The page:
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Archaeologists Unearth Mysterious Stepped Podium In City Of David Jerusalem

Temple Mount Jerusalem

The Antiquities Authority recently uncovered a mysterious well-preserved 2,000-year-old pyramid-shaped staircase on an ancient street in the City of David. The staircase, constructed of large ashlar stones, was unearthed adjacent to the destroyed Second Temple. The discovery was announced on Monday, according to the The Jerusalem Post.

The structure was found during an excavation carried out in cooperation of the Ir David Foundation and the Israel Nature and Parks Authority of an ancient roadway ascending from the Siloam Pool to the Temple Mount.

A discovery like this is unprecedented, according to archaeologists Joe Uziel and Nahshon Szanton. “To date, such a structure has yet to be found along the stepped street in the numerous excavations that have taken place in Jerusalem,” said the two archaeologists, who directed the excavation on behalf of the authority, in a joint statement.

The structure exposed is unique. To date, such a structure has yet to be found along the stepped street in the numerous excavations that have taken place in Jerusalem, and to the best of our knowledge, outside of it.

Archaeologists are stumped as to the purpose of the pyramid-shaped staircase. Discovery News reports that ancient Rabbinic texts refer to stone platforms used as “Stone of Claims” – a sort of lost and found – or  for auctions, but to date nothing like the unearthed staircase or the stone platforms have been discovered in Jerusalem or ancient Israel.

“The purpose of the staircase remains a mystery,” said Uziel and Szanon in their statement.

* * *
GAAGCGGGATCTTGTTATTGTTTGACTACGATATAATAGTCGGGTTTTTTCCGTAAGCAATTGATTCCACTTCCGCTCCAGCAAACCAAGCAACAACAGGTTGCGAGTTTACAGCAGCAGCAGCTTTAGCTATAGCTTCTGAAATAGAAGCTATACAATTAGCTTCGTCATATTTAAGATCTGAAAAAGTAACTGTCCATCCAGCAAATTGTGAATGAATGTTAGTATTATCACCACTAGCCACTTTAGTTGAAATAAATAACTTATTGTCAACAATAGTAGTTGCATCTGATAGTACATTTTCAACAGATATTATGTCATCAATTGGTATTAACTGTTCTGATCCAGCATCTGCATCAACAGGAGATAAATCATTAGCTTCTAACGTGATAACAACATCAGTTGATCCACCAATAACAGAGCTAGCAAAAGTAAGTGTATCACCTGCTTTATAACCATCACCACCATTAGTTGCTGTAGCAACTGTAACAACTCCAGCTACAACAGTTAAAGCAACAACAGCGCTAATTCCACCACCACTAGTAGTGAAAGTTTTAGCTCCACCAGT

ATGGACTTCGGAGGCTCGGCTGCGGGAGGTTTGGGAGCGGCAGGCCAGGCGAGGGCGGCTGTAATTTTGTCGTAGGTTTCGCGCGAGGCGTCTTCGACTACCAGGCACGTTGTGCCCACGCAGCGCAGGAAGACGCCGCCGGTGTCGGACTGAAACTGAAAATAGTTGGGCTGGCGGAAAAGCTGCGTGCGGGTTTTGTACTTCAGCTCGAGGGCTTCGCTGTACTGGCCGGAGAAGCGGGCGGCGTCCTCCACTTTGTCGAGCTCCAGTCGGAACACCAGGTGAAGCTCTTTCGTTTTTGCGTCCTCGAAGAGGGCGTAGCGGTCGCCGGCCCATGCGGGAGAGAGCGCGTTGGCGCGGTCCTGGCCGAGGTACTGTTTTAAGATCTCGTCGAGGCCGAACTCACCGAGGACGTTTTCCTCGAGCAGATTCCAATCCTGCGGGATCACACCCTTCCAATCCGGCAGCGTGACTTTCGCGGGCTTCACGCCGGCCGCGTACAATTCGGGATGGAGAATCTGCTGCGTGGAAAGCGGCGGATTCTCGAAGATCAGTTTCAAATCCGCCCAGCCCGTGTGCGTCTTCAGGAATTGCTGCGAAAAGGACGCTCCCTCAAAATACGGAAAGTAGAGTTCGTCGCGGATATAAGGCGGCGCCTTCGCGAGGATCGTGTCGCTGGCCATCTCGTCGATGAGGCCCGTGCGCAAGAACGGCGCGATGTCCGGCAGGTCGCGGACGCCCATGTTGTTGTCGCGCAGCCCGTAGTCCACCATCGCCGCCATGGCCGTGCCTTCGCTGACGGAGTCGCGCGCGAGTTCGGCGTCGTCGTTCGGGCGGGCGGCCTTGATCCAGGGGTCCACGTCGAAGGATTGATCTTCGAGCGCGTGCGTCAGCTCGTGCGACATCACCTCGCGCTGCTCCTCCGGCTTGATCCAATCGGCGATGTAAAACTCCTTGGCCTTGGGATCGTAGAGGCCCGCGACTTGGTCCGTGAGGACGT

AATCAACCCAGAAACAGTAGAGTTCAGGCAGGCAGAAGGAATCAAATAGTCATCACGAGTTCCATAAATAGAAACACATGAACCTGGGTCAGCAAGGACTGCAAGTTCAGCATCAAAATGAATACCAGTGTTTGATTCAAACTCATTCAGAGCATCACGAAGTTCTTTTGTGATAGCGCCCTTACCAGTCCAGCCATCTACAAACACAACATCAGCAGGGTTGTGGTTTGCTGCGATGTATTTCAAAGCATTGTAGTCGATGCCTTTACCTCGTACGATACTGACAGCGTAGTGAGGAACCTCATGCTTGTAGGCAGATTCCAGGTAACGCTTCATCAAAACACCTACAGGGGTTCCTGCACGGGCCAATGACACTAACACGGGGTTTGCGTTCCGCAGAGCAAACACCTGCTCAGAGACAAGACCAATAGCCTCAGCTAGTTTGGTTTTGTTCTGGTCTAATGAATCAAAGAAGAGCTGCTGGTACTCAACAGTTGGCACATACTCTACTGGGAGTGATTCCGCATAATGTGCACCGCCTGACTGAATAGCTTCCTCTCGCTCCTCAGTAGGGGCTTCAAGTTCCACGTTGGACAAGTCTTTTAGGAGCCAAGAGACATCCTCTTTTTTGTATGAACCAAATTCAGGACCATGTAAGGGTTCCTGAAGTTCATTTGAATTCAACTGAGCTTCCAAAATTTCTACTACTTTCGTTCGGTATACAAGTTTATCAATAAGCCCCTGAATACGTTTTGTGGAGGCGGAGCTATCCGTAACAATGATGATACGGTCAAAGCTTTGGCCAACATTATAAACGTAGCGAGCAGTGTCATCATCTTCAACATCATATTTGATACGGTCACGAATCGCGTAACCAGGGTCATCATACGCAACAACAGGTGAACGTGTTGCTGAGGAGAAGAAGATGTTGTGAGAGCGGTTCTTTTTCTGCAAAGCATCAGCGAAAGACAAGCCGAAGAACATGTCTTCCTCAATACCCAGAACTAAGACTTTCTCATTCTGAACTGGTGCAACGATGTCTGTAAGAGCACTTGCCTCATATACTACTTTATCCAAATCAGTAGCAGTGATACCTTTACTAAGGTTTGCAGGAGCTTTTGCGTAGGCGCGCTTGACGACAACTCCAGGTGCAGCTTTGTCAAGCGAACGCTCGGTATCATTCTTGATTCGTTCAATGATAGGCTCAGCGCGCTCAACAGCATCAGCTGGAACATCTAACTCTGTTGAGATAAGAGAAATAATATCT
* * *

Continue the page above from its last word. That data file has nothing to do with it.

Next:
Given the lack of a clear archaeological parallel to the stepped-structure, the purpose of the staircase remains a mystery. It is certainly possible the rabbinical sources provide valuable information about structures, such as this, although for the time being there is no definitive proof.

Interestingly, a number of artifacts were found at the foot of the ancient staircase, such as glassware, stone vessels, and dozens of intact pottery vessels, reports Fox News.

Given that the structure was found along the street in a place that would be visible to those traveling to Temple, the archaeologists speculate the podium was of importance and meant to attract the attention of the public.

Uziel and Szanton will present their findings at the 16th Annual Conference at the City of David Studies of Ancient Jerusalem on Thursday, September 9.

Earlier this year, an ancient ring inscribed with “for Allah” — unearthed during an excavation a century ago in a Swedish grave — led researchers to explore a connection between Vikings and Islamic civilization.

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